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The Practice of Public Speaking
Educational Benefits
 Oral
presentations are common classroom assignments
across the disciplines.
 Organization skills are applicable to most other courses.
 Critical thinking skills are used in most assignments across
the disciplines.
 Listening skills are important for all classes.
 Research indicates a correlation between GPA and
communication competence (Rubin, 1988).
 When getting to know people in a social setting, research
states that communication competence affects physical
attractiveness (Duran & Kelly, 1988).
Professional Benefits
Success in a job interview depends on your ability
to “sell” your abilities with a clear, organized, and
articulate manner (Floyd, 2014).
Employers seek communication skills, team work
skills, and interpersonal abilities. It’s the number
one skills sought. (Hansen & Hansen, 2007; Young,
2003; Koncz, 2008; NACE, 2010)
In Engineering, speaking skills were important to
72% of employers surveyed (Darling & Dannels,
A survey of more than 400 employers identified
“communication skills” as the top skills employers seek in
job applicants and is rated above technical competence,
work experience, or academic background (Job Outlook
2004, National Association of Colleges and Employers).
In a survey of 500 U.S. businesses, more than 90% of
personnel officials state that communication skills are
needed for success in the 21st century (Peterson, 1997).
Personal Benefits:
 Good
communication skills can lead to greater
confidence and satisfaction in life
 Good communication skills can enable you to express
your values and explore the values of others
 Good communication skills can sharpen your ability to
reason and think critically
 Good communication skills can improve relationships.
 Good communication skills can affect you present
yourself in social settings.
 Effective communication is a major contributor of
marital satisfaction (Kirchler, 1988).
Why Study Communication? cont.
Physical needs
Fredrick II, emperor of Germany from 1196 to 1250
illustrated the importance of communication (Ross and
Five people are isolated and remain alone in a locked room
(Schachter, 1959)
John McCain talked about 6 years of solitary confinement
Russian Experiment to Mars? Locked away for 520 days?
Why Study Communication? cont.
Physical needs
People who lack strong relationships have 2-3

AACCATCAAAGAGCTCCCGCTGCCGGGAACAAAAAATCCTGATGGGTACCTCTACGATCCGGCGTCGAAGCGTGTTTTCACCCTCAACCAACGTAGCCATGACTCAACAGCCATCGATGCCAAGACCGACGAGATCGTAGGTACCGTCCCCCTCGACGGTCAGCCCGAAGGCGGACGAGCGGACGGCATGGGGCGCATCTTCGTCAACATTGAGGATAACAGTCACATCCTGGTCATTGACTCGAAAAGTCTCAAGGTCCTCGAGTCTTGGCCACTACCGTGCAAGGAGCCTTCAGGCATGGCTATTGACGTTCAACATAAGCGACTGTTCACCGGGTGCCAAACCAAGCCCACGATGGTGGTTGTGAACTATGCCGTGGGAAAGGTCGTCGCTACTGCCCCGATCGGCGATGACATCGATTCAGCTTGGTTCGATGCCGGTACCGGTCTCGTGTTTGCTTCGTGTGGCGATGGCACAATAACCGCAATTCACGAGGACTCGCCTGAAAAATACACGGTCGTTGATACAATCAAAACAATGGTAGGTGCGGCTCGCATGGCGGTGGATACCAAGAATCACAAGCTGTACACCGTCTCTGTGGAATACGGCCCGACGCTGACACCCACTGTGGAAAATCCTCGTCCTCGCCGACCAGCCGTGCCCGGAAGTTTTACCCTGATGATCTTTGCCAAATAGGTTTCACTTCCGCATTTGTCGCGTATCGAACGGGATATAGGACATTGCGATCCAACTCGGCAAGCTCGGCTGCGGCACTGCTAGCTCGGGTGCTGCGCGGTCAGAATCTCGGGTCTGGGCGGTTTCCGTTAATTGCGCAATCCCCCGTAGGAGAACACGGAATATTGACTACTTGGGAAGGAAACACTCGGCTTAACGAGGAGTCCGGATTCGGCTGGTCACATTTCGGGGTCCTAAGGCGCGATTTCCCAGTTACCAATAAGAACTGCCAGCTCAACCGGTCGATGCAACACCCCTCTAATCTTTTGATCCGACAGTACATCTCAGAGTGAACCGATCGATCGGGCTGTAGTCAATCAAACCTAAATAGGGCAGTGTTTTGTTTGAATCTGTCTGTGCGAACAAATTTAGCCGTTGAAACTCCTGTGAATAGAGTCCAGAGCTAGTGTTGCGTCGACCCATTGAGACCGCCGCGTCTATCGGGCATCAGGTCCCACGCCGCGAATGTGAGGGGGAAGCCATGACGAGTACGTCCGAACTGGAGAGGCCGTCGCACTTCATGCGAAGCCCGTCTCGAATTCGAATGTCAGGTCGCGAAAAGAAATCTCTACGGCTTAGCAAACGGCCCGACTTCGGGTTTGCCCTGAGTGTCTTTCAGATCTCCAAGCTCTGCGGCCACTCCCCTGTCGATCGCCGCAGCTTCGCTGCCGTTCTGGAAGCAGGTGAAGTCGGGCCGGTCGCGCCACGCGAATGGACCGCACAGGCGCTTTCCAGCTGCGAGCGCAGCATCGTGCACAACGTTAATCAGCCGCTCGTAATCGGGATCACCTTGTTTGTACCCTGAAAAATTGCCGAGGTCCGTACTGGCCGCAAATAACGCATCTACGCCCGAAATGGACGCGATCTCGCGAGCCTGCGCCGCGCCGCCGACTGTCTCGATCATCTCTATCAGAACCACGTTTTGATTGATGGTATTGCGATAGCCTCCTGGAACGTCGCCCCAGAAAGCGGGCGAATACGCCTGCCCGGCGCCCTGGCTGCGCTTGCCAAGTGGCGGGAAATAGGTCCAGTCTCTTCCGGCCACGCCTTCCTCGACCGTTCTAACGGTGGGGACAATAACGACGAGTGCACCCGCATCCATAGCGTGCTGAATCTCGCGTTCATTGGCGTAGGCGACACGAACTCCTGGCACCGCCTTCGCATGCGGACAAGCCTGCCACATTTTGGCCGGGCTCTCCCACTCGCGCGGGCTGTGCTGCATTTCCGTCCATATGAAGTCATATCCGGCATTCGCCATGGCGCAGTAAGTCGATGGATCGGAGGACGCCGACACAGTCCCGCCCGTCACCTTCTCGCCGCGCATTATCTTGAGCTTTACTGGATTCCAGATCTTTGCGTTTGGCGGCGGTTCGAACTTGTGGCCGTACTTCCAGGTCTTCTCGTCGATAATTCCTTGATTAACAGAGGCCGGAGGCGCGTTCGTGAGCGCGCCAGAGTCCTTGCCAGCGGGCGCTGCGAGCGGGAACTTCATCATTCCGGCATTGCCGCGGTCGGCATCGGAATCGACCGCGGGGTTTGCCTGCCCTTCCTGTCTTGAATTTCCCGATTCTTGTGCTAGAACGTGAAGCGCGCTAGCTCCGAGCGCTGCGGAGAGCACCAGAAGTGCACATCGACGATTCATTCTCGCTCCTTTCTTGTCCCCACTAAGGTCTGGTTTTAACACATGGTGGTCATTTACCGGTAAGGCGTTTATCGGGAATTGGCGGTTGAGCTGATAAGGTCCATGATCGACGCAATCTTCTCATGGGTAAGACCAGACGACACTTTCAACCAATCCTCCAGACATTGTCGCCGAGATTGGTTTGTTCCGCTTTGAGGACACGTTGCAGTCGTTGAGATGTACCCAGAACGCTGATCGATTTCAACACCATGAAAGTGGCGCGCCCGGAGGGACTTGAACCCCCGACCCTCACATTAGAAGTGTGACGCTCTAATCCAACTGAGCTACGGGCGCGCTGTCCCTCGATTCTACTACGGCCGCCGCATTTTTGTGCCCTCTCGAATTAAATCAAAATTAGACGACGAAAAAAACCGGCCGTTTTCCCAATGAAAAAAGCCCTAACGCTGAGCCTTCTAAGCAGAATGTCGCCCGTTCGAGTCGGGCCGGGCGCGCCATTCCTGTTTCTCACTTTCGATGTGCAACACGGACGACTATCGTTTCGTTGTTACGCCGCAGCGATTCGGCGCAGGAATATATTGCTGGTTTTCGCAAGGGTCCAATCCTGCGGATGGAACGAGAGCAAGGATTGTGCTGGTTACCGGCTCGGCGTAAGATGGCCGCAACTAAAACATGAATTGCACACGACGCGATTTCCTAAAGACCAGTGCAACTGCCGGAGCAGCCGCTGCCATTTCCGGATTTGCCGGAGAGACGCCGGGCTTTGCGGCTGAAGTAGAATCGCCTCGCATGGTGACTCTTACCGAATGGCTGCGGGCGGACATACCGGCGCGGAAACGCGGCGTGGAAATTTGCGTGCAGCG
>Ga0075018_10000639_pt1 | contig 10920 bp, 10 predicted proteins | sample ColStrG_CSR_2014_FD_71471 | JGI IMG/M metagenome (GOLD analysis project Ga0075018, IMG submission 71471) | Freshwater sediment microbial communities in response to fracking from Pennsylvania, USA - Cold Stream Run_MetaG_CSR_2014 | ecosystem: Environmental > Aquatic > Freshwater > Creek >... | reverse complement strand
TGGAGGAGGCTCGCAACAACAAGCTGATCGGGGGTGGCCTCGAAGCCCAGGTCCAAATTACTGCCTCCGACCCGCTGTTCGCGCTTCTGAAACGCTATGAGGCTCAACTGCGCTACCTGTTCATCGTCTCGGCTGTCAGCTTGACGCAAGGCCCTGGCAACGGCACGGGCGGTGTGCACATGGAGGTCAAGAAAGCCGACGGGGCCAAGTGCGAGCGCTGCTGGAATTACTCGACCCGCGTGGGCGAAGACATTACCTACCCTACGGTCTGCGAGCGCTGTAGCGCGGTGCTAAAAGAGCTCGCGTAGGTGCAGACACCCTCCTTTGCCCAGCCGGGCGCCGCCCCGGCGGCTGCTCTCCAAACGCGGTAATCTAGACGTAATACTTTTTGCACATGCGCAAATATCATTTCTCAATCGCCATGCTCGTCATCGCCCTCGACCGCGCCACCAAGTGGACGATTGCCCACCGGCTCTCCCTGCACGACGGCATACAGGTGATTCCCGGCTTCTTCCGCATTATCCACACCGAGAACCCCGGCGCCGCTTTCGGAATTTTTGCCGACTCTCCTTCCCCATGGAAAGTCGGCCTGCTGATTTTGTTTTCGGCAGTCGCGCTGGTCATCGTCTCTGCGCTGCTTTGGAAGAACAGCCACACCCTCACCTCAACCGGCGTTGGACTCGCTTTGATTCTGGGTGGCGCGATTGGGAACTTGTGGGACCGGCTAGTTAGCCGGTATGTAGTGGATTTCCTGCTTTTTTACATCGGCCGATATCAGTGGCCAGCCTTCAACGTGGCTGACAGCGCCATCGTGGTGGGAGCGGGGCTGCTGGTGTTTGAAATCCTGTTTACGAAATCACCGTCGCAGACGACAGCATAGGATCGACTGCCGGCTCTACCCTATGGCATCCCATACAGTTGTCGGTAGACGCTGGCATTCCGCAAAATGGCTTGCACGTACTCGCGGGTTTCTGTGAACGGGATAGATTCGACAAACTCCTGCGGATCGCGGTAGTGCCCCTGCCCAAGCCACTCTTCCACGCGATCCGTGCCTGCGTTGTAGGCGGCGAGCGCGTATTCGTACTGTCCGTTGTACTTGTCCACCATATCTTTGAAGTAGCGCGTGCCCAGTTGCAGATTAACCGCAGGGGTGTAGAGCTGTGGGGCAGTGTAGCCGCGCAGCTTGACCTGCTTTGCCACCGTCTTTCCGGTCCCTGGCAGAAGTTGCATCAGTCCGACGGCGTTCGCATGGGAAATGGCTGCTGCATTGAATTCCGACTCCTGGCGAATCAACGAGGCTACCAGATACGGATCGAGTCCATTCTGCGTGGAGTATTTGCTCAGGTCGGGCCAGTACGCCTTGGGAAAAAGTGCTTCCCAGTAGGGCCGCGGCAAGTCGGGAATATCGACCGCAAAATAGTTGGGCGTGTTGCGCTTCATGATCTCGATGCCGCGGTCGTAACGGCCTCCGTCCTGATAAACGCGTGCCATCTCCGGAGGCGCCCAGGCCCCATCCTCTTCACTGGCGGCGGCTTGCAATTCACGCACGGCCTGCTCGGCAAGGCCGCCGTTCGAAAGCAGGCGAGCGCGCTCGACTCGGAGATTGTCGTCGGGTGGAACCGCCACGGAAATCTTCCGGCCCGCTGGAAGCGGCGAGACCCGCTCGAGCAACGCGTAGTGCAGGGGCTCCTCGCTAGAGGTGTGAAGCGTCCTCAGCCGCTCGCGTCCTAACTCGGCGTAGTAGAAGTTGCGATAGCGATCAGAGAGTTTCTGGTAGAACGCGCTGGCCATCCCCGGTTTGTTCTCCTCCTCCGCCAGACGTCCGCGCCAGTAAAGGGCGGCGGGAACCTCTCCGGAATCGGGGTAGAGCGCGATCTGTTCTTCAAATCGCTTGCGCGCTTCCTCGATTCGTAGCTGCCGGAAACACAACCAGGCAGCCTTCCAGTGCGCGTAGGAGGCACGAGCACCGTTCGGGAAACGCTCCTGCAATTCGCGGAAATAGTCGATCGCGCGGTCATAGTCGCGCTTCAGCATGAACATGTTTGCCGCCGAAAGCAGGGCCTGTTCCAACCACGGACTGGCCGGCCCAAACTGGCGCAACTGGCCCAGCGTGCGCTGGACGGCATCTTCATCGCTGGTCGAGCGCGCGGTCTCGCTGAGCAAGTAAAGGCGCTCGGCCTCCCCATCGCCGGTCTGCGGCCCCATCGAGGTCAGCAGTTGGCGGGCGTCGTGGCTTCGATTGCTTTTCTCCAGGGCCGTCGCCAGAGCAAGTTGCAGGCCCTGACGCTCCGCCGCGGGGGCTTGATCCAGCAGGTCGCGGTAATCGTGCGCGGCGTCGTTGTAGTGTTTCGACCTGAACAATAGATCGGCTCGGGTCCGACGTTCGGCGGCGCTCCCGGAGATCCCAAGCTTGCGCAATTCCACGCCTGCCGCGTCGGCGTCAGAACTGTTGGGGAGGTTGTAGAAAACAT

times the risk of early death. (Duck, 1992)
Divorced, separated, widowed people are 510 times more likely to be hospitalized for
mental illness (Duck, 1992)
Social isolation similar to cigarette smoking,
obesity, lack of exercise, and diet??????
People who are socially isolated are 4 times
more likely to get the common cold (Cohen,
Doyle, Skoner, Rabin, Gwaltney, 1997)
(as well as The Journal of the American Medical Association)
Definition of Communication:
 What examples come to mind when you think of the term
 Adler and Rodman’s definition of communication: “The
process of creating meaning through symbolic interaction.”
 Verderber, Verderber, and Sellnow’s definition of
communication: “The process of creating or sharing meaning
in informal conversations, group interaction, or public
 My definition of communication:
“The process of creating and/or sharing intentional and/or
unintentional meaning through nonverbal and verbal
messages in informal conversation, group interaction, or
public speaking.”
In the community
Being an Engaged Citizen
Students from the Asian Student
Association clean up trash from
the local beach.
Public issues require citizens
to make decisions or take
Change occurs when people
speak up and work together
to solve societal problems.
Community Service? Discuss
your past experiences.
Communication Settings/
Communication Contexts:
Qualitative vs. Quantitative
 Intrapersonal communication
 Interpersonal communication (dyadic?)
 Small group communication
 Public communication
 Mass communication
Comparing public speaking to other types
of communication contexts
You must speak to other people.
You must think about your listeners and their needs.
You must be understood when you speak.
You must be responsible about what you say and how you speak.
You have less opportunity for a response or feedback from your
You are responsible for more of the message content.
You must pay closer attention to nonverbal cues and use a formal
The Elements of the Communication
Participants (Speakers / Source)
 Encoder
 Decoder
 messages are created (encoded and decoded) by symbols to
which meaning is assigned.
Context / Situation
 Physical context, social context, historical context, psychological
context, cultural context
Interference (Noise)
 Physical noise, Psychological noise, Semantic noise
The Communication Process
(the transactional model of communication)
Cultural Sensitivity
Culture – language, beliefs, values, norms,
behaviors, and objects that are shared by a group
of people
Speakers recognize the values, behaviors, and
artifacts that are important to the cultural group to
which they are speaking.
A culturally sensitive speaker avoids making
ethnocentric remarks and addresses cultural
differences with respect.